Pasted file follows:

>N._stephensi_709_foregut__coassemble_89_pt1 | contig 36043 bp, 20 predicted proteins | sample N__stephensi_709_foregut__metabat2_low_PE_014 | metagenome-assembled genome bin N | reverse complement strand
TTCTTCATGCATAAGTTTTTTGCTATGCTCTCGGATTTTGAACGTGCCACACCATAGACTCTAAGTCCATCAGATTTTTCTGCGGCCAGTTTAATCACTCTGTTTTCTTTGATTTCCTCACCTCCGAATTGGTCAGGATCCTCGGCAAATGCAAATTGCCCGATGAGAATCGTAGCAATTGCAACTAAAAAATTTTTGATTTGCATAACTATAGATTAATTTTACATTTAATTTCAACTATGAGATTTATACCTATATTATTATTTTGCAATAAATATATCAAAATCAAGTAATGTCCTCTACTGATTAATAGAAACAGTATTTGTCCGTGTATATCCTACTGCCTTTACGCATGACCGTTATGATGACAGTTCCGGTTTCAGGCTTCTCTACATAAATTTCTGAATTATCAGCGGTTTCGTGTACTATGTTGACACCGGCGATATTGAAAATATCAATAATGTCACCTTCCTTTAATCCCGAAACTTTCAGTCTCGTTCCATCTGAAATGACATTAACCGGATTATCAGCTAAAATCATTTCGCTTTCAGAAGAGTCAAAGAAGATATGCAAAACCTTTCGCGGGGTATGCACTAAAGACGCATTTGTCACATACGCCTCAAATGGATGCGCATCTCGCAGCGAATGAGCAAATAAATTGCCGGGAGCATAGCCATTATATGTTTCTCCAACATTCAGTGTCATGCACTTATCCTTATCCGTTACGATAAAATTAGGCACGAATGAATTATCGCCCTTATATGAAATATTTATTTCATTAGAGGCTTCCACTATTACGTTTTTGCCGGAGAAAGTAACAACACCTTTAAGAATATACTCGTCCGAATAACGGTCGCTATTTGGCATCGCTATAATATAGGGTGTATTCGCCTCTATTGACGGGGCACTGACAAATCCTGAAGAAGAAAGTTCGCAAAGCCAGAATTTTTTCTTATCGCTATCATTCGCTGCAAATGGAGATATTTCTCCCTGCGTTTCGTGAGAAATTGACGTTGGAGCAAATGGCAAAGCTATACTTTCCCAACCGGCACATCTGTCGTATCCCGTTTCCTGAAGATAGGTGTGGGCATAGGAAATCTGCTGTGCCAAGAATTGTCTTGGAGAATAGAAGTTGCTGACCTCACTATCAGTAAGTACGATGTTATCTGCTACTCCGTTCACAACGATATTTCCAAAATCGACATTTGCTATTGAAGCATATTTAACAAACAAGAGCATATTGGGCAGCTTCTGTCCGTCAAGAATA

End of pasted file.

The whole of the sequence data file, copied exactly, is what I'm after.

>N._stephensi_709_foregut__coassemble_89_pt1 | contig 36043 bp, 20 predicted proteins | sample N__stephensi_709_foregut__metabat2_low_PE_014 | metagenome-assembled genome bin N | reverse complement strand
TTCTTCATGCATAAGTTTTTTGCTATGCTCTCGGATTTTGAACGTGCCACACCATAGACTCTAAGTCCATCAGATTTTTCTGCGGCCAGTTTAATCACTCTGTTTTCTTTGATTTCCTCACCTCCGAATTGGTCAGGATCCTCGGCAAATGCAAATTGCCCGATGAGAATCGTAGCAATTGCAACTAAAAAATTTTTGATTTGCATAACTATAGATTAATTTTACATTTAATTTCAACTATGAGATTTATACCTATATTATTATTTTGCAATAAATATATCAAAATCAAGTAATGTCCTCTACTGATTAATAGAAACAGTATTTGTCCGTGTATATCCTACTGCCTTTACGCATGACCGTTATGATGACAGTTCCGGTTTCAGGCTTCTCTACATAAATTTCTGAATTATCAGCGGTTTCGTGTACTATGTTGACACCGGCGATATTGAAAATATCAATAATGTCACCTTCCTTTAATCCCGAAACTTTCAGTCTCGTTCCATCTGAAATGACATTAACCGGATTATCAGCTAAAATCATTTCGCTTTCAGAAGAGTCAAAGAAGATATGCAAAACCTTTCGCGGGGTATGCACTAAAGACGCATTTGTCACATACGCCTCAAATGGATGCGCATCTCGCAGCGAATGAGCAAATAAATTGCCGGGAGCATAGCCATTATATGTTTCTCCAACATTCAGTGTCATGCACTTATCCTTATCCGTTACGATAAAATTAGGCACGAATGAATTATCGCCCTTATATGAAATATTTATTTCATTAGAGGCTTCCACTATTACGTTTTTGCCGGAGAAAGTAACAACACCTTTAAGAATATACTCGTCCGAATAACGGTCGCTATTTGGCATCGCTATAATATAGGGTGTATTCGCCTCTATTGACGGGGCACTGACAAATCCTGAAGAAGAAAGTTCGCAAAGCCAGAATTTTTTCTTATCGCTATCATTCGCTGCAAATGGAGATATTTCTCCCTGCGTTTCGTGAGAAATTGACGTTGGAGCAAATGGCAAAGCTATACTTTCCCAACCGGCACATCTGTCGTATCCCGTTTCCTGAAGATAGGTGTGGGCATAGGAAATCTGCTGTGCCAAGAATTGTCTTGGAGAATAGAAGTTGCTGACCTCACTATCAGTAAGTACGATGTTATCTGCTACTCCGTTCACAACGATATTTCCAAAATCGACATTTGCTATTGAAGCATATTTAACAAACAAGAGCATATTGGGCAGCTTCTGTCCGTCAAGAATA